the Hostage Calls
Hostage calls are generally either calls from the hostage taker
himself or from someone calling to report a hostage situation. The
telecommunication is the first point of contact, and must fulfill
the role of negotiator until one arrives. In this article, we will
explore some techniques for gathering information, and handling
a telephone call from a hostage taker. It will not make the
telecommunicator a hostage negotiator – that takes training and
experience- but it will enable the telecommunicator to draw from a
body of knowledge to process the call properly.
There are two objectives in handling hostage situations. The
objective is to preserve life. This includes the lives of hostages,
personnel, and even the hostage taker himself. The secondary
objective is the
apprehension of the perpetrator, and the recovery of property. It
is important to
keep these objectives in mind when handling hostage calls.
There are a few principles to keep in mind as well. The hostage, as
person, has no value to the hostage taker other than as a tool to
get what he
wants. However, it is important to realize that the hostage taker
has just as much
at stake as authorities do to not let the situation get violent.
Getting killed is not
going to help the hostage taker unless suicide is his motive.
There are three crucial variables in hostage situations. These are
information and time-delay. The hostage taker is seeking power over
over freedom. Perceived power is more important than actual power
Information is vital for authorities to have a clear understanding
of the situation.
Time is perhaps the most crucial element in determining the outcome
hostage situation. The more time passes, the more likely it is that
will be resolved without loss of life. There are several reasons
for this. Time can
reduce stress and anxiety, and increases rationality of the hostage
also increases the need for basics such as food and drink. Although
hostages think about it, few attempt to escape. The passage of
increases opportunities for hostages to escape.
The passage of time also allows for rapport to develop between the
negotiator and the hostage taker, and sometimes the hostage takers’
expectations are reduced.
There are negative effects to the passing of time, however.
the part of authorities is a factor, as is a loss of objectivity.
Boredom also sets in
and can hinder negotiation tactics.
When handling a call from a hostage taker, there are several
to keep in mind. The caller may very well be in an emotional or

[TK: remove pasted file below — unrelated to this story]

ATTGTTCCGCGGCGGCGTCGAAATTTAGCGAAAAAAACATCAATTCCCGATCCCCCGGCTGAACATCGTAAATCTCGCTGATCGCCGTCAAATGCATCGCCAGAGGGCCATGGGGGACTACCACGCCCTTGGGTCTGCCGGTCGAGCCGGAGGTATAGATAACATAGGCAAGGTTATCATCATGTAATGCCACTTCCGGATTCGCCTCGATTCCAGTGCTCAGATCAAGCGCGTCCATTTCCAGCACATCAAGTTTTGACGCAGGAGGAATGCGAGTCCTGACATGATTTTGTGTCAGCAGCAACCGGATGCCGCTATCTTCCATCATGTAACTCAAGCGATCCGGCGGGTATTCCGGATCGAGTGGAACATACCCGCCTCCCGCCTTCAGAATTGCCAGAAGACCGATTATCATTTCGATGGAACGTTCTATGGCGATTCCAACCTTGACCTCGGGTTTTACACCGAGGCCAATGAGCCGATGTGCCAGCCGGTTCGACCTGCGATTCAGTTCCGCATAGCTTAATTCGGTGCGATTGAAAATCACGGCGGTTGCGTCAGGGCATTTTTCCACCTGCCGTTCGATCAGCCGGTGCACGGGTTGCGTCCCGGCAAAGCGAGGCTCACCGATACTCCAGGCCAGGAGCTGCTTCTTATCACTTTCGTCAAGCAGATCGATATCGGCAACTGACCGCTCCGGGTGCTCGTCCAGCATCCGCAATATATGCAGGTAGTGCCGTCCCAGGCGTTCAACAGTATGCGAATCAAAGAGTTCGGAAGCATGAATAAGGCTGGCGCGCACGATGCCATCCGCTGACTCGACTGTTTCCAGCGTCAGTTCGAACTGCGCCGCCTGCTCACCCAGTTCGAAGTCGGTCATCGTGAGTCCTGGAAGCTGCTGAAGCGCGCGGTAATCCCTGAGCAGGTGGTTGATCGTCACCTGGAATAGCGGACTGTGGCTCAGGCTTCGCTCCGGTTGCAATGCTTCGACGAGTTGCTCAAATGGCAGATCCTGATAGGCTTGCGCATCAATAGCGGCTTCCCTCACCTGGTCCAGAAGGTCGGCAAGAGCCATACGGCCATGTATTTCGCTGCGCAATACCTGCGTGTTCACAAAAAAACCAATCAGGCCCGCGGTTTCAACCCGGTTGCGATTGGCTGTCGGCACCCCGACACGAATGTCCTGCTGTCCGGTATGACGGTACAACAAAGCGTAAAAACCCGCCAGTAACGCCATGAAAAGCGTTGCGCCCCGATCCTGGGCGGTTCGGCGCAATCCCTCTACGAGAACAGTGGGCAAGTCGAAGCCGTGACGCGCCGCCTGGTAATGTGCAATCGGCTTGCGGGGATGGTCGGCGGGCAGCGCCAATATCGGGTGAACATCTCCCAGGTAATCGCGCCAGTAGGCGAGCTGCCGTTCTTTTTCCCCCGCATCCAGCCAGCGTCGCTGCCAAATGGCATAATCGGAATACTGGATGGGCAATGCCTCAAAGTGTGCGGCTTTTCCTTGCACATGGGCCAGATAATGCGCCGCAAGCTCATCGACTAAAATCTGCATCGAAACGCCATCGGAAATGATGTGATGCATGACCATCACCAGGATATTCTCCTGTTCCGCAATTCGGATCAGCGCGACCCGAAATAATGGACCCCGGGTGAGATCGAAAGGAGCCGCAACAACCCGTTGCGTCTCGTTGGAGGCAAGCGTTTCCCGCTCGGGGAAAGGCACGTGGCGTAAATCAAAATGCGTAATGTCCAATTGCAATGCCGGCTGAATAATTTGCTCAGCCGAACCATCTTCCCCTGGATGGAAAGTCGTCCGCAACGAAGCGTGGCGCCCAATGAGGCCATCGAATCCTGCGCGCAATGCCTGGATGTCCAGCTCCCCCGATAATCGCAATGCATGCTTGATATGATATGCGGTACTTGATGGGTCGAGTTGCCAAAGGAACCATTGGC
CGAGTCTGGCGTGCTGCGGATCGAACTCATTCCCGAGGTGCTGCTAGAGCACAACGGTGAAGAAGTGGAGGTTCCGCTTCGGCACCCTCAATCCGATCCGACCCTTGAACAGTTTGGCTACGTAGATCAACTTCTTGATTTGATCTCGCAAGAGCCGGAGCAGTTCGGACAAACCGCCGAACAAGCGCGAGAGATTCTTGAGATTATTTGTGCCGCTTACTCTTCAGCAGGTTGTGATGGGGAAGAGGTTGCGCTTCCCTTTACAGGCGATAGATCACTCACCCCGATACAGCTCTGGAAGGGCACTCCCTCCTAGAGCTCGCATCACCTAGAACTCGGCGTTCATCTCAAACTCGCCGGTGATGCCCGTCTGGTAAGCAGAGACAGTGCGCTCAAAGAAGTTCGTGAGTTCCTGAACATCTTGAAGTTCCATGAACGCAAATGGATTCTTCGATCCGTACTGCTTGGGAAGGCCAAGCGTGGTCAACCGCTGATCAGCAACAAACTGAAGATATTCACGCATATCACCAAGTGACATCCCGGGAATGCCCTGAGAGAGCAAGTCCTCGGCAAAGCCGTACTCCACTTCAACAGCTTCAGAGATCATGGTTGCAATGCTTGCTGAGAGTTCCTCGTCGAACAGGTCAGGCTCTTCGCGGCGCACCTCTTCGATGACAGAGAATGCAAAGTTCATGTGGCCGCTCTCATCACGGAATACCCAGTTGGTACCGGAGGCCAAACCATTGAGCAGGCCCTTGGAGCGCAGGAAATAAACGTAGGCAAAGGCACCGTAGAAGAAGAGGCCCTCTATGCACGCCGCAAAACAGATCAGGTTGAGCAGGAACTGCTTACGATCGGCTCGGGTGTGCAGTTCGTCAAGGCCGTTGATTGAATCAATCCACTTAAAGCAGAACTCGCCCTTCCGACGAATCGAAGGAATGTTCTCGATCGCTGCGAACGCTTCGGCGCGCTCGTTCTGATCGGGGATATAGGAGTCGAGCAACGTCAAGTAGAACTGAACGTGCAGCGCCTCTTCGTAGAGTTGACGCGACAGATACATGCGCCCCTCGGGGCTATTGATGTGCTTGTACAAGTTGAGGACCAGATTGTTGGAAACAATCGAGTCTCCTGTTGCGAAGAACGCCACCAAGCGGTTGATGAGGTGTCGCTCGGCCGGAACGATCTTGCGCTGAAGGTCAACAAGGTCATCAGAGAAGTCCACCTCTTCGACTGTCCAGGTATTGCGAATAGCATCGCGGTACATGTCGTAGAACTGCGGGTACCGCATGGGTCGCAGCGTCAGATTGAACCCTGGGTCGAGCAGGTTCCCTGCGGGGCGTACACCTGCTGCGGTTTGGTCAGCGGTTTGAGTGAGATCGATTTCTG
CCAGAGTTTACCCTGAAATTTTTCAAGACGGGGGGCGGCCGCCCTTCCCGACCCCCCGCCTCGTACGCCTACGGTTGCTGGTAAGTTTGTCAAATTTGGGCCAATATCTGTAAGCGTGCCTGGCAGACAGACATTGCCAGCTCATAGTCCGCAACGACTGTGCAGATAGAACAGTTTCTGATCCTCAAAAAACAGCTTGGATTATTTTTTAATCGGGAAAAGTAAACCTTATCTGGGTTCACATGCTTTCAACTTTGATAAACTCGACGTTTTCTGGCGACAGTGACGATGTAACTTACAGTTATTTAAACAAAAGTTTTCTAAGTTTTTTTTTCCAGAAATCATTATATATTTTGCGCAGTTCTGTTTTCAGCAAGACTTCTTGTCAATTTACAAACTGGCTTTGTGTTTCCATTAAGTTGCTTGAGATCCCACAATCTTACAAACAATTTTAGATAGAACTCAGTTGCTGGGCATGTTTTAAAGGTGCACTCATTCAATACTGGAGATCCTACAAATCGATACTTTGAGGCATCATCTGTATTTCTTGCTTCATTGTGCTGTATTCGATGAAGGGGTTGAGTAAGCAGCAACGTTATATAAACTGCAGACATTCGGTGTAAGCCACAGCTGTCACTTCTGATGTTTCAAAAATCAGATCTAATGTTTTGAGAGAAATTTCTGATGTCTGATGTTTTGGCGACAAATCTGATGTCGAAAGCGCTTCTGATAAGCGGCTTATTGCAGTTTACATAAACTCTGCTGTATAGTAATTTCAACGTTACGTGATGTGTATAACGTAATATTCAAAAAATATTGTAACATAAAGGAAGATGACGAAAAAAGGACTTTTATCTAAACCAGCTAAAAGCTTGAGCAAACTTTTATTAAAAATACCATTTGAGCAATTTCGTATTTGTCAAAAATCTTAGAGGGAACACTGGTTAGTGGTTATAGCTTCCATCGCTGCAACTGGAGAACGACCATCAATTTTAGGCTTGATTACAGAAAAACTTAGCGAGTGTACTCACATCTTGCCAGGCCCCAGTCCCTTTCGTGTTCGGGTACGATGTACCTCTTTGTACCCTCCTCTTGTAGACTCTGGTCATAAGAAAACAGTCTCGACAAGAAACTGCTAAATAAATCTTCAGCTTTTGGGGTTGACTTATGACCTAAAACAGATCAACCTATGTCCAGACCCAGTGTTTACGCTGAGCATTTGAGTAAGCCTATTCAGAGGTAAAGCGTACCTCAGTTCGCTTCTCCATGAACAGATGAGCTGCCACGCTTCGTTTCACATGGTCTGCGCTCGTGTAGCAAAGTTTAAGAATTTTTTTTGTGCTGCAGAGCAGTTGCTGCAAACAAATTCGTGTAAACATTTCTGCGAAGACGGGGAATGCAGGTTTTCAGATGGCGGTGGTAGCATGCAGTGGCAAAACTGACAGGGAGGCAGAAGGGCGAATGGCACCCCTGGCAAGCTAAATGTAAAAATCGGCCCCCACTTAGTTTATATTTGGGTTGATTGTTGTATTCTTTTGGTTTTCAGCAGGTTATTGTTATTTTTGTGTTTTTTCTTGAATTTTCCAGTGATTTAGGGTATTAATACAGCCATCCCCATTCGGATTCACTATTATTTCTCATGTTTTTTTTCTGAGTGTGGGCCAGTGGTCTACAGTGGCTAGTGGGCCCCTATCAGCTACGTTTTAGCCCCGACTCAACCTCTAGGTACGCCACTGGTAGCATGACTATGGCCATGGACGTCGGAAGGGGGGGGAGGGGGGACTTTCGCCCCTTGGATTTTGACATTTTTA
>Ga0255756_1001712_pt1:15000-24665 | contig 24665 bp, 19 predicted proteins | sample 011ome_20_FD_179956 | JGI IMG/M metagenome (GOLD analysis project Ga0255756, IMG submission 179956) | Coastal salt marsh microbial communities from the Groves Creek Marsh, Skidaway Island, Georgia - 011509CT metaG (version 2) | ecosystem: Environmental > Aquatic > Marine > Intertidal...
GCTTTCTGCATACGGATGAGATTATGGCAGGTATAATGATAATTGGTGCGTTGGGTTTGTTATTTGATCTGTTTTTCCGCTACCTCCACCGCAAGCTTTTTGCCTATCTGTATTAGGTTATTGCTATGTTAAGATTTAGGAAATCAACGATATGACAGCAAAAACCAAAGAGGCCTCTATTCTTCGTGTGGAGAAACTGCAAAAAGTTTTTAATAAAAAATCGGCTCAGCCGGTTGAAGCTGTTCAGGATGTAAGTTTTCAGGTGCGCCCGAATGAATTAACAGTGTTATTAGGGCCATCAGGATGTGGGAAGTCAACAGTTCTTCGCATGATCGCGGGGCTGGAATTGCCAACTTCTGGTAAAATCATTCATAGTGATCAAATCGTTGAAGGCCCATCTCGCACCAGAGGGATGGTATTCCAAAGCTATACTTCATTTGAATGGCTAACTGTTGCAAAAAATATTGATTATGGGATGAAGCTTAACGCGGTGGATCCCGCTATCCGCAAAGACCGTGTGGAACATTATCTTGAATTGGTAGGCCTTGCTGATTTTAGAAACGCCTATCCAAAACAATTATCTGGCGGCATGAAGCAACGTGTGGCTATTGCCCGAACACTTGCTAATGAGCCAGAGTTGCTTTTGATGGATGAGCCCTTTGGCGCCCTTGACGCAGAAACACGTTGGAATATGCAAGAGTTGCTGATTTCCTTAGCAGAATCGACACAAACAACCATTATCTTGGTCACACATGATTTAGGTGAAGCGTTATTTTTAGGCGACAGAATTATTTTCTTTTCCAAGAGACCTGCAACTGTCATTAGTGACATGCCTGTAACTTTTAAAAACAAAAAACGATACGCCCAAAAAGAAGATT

One way to calm the caller is to speak in a voice that is softer
and slower than
the suspects. Do not let your emotions rise to the same level as
Relate to the hostage taker on his level. Adapt your conversation
educational and vocabulary level. Listen for clues as to the
state, truthfulness, rationality and willingness to negotiate.
Listen also for a
change in these things, as well as a change in demands. Again,
One technique to use in taking calls from hostage takers is to ask
questions. In doing so, the hostage taker cannot answer with a
"yes" or "no". By having to elaborate on his responses, the hostage
taker may be
able to release some of the anger and frustration he is
experiencing. It is also a
way to obtain more information from the hostage taker. Once
such as location, has been obtained and personnel have been
allowing the suspect to “vent” is encouraged. Downplay what the
done so far. Show understanding through your words and tone of
supportive when the suspect is expressing rational thoughts.
Repeat or paraphrase what the hostage taker tells you. When he is
expressing emotions, it is important to label and respond to the
understand that you are angry, could you tell me more about it?"
hostage taker to talk through statements such as, "Oh, I see."… "Is
that so?"… "I
would like to hear your side"… and "Could you tell me about it?"
There are several things that a telecommunicator must find out in
effectively help responding personnel with a hostage situation.
Some of the
questions may vary, depending upon whether one is speaking to the
taker himself or someone calling to report a hostage situation.
As is typical in caller interrogation, it is important to find out
activity is taking place. Then find out what has occurred and who
Who is the suspect? What are his goals? How many hostages are
are their physical descriptions? What is their physical condition?
Are there any
Find out when the incident occurred. How long have the hostages
held? What are the hostage taker's demands? What weapons does he
There are many things that a telecommunicator can do to help
personnel even once a negotiator is on the scene. The
telecommunicator can get
a description of the building in terms of layout, escape routes and
telephones are located within the building. The telecommunicator
identify the safest approach and escape routes as well as
observation points for
Background information can also be discovered about the suspect in
terms of character, intelligence, emotional state, medications or
problems he may